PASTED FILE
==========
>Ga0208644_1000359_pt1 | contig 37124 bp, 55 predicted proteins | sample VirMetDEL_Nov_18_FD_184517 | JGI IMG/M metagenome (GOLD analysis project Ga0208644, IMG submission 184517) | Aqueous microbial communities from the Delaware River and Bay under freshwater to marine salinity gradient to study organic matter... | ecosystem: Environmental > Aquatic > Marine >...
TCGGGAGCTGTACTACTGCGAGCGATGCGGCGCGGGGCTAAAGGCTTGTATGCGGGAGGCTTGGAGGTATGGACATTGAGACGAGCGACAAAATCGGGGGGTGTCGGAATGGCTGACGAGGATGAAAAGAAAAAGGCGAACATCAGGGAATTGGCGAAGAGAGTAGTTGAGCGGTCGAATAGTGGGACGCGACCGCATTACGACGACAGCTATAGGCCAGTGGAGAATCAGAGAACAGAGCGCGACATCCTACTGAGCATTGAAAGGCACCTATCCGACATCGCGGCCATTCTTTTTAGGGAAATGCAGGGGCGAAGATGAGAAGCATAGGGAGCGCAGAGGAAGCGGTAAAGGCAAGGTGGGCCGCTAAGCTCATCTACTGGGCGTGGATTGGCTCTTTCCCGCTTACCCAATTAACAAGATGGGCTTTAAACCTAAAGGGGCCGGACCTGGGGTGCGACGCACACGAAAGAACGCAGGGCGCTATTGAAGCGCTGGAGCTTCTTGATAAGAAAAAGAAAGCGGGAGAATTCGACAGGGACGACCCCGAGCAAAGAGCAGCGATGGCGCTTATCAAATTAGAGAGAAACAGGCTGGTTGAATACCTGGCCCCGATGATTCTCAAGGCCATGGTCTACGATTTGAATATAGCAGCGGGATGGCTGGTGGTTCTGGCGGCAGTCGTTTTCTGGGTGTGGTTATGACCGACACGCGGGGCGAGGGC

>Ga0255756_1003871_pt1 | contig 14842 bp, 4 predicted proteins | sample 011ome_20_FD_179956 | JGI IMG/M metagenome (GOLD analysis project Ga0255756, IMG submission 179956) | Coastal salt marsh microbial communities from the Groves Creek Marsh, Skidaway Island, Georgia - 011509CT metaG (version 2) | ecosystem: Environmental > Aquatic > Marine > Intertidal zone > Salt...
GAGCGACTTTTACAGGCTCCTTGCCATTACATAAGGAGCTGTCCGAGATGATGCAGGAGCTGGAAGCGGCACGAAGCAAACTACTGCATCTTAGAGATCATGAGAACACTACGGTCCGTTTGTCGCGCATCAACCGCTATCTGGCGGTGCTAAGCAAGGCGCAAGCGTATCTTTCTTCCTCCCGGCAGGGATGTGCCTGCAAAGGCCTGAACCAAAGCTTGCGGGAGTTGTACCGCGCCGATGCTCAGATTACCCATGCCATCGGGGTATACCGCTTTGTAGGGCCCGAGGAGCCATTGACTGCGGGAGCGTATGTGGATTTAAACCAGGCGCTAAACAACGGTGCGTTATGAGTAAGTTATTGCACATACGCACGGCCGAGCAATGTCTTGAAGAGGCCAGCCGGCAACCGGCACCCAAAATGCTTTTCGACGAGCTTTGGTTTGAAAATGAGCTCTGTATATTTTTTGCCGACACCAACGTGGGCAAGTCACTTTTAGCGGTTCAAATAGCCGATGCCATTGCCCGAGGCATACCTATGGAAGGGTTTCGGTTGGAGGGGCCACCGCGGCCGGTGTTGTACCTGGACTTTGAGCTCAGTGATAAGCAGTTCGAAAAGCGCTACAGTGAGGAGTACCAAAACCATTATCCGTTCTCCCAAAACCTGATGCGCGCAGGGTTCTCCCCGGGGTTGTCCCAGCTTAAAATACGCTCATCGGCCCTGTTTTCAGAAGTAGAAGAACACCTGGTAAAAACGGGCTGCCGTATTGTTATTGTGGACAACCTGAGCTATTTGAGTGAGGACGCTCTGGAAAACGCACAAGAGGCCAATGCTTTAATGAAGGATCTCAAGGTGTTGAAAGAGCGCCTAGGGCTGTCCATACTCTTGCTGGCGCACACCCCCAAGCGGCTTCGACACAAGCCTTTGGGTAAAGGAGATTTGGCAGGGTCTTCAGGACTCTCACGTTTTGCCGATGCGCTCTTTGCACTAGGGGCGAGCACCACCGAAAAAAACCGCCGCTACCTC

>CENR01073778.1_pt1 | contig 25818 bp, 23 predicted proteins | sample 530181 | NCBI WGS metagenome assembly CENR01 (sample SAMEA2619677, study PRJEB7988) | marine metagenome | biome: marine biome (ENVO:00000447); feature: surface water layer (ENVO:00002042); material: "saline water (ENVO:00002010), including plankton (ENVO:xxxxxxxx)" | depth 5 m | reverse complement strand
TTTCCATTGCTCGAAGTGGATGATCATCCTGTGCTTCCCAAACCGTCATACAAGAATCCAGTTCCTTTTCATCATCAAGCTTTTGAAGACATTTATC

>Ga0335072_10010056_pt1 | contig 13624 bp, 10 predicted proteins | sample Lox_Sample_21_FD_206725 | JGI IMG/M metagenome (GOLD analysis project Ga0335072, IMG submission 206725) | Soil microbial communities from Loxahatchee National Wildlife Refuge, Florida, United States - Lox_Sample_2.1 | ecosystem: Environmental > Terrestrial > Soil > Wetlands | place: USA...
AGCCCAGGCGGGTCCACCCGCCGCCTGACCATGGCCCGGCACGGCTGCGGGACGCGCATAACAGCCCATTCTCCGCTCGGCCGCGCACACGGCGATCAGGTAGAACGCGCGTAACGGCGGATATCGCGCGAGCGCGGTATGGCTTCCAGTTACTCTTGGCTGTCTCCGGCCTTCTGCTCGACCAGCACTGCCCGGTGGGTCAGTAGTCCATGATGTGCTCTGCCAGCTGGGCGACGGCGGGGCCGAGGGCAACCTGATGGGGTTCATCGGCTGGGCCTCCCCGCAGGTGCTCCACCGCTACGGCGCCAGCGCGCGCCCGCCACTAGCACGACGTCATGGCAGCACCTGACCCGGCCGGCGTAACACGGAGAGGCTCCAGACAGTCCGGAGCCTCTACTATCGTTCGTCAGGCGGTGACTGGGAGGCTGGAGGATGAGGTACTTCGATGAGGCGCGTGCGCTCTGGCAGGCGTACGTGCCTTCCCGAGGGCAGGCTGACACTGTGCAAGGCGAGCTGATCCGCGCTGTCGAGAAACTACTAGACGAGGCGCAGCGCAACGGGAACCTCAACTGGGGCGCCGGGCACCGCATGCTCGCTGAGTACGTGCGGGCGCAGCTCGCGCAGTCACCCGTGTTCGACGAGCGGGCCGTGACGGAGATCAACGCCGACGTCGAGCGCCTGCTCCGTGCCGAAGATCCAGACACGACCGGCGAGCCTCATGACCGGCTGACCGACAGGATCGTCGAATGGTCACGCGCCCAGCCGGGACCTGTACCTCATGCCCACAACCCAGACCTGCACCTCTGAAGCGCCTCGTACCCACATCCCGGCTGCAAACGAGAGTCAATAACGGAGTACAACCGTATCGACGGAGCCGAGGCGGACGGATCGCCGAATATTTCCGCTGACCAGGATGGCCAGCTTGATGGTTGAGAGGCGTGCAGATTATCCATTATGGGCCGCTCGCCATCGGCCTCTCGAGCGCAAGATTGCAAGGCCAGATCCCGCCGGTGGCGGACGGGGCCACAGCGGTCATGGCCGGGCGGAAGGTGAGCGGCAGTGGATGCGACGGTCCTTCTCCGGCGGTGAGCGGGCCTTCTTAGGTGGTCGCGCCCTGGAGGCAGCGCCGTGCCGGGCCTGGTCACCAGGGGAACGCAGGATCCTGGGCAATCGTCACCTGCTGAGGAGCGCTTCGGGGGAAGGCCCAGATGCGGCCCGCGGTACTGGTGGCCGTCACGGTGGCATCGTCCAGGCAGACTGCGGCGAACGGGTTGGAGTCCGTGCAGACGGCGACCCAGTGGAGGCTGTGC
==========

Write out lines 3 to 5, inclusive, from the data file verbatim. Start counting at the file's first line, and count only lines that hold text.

>Ga0255756_1003871_pt1 | contig 14842 bp, 4 predicted proteins | sample 011ome_20_FD_179956 | JGI IMG/M metagenome (GOLD analysis project Ga0255756, IMG submission 179956) | Coastal salt marsh microbial communities from the Groves Creek Marsh, Skidaway Island, Georgia - 011509CT metaG (version 2) | ecosystem: Environmental > Aquatic > Marine > Intertidal zone > Salt...
GAGCGACTTTTACAGGCTCCTTGCCATTACATAAGGAGCTGTCCGAGATGATGCAGGAGCTGGAAGCGGCACGAAGCAAACTACTGCATCTTAGAGATCATGAGAACACTACGGTCCGTTTGTCGCGCATCAACCGCTATCTGGCGGTGCTAAGCAAGGCGCAAGCGTATCTTTCTTCCTCCCGGCAGGGATGTGCCTGCAAAGGCCTGAACCAAAGCTTGCGGGAGTTGTACCGCGCCGATGCTCAGATTACCCATGCCATCGGGGTATACCGCTTTGTAGGGCCCGAGGAGCCATTGACTGCGGGAGCGTATGTGGATTTAAACCAGGCGCTAAACAACGGTGCGTTATGAGTAAGTTATTGCACATACGCACGGCCGAGCAATGTCTTGAAGAGGCCAGCCGGCAACCGGCACCCAAAATGCTTTTCGACGAGCTTTGGTTTGAAAATGAGCTCTGTATATTTTTTGCCGACACCAACGTGGGCAAGTCACTTTTAGCGGTTCAAATAGCCGATGCCATTGCCCGAGGCATACCTATGGAAGGGTTTCGGTTGGAGGGGCCACCGCGGCCGGTGTTGTACCTGGACTTTGAGCTCAGTGATAAGCAGTTCGAAAAGCGCTACAGTGAGGAGTACCAAAACCATTATCCGTTCTCCCAAAACCTGATGCGCGCAGGGTTCTCCCCGGGGTTGTCCCAGCTTAAAATACGCTCATCGGCCCTGTTTTCAGAAGTAGAAGAACACCTGGTAAAAACGGGCTGCCGTATTGTTATTGTGGACAACCTGAGCTATTTGAGTGAGGACGCTCTGGAAAACGCACAAGAGGCCAATGCTTTAATGAAGGATCTCAAGGTGTTGAAAGAGCGCCTAGGGCTGTCCATACTCTTGCTGGCGCACACCCCCAAGCGGCTTCGACACAAGCCTTTGGGTAAAGGAGATTTGGCAGGGTCTTCAGGACTCTCACGTTTTGCCGATGCGCTCTTTGCACTAGGGGCGAGCACCACCGAAAAAAACCGCCGCTACCTC

>CENR01073778.1_pt1 | contig 25818 bp, 23 predicted proteins | sample 530181 | NCBI WGS metagenome assembly CENR01 (sample SAMEA2619677, study PRJEB7988) | marine metagenome | biome: marine biome (ENVO:00000447); feature: surface water layer (ENVO:00002042); material: "saline water (ENVO:00002010), including plankton (ENVO:xxxxxxxx)" | depth 5 m | reverse complement strand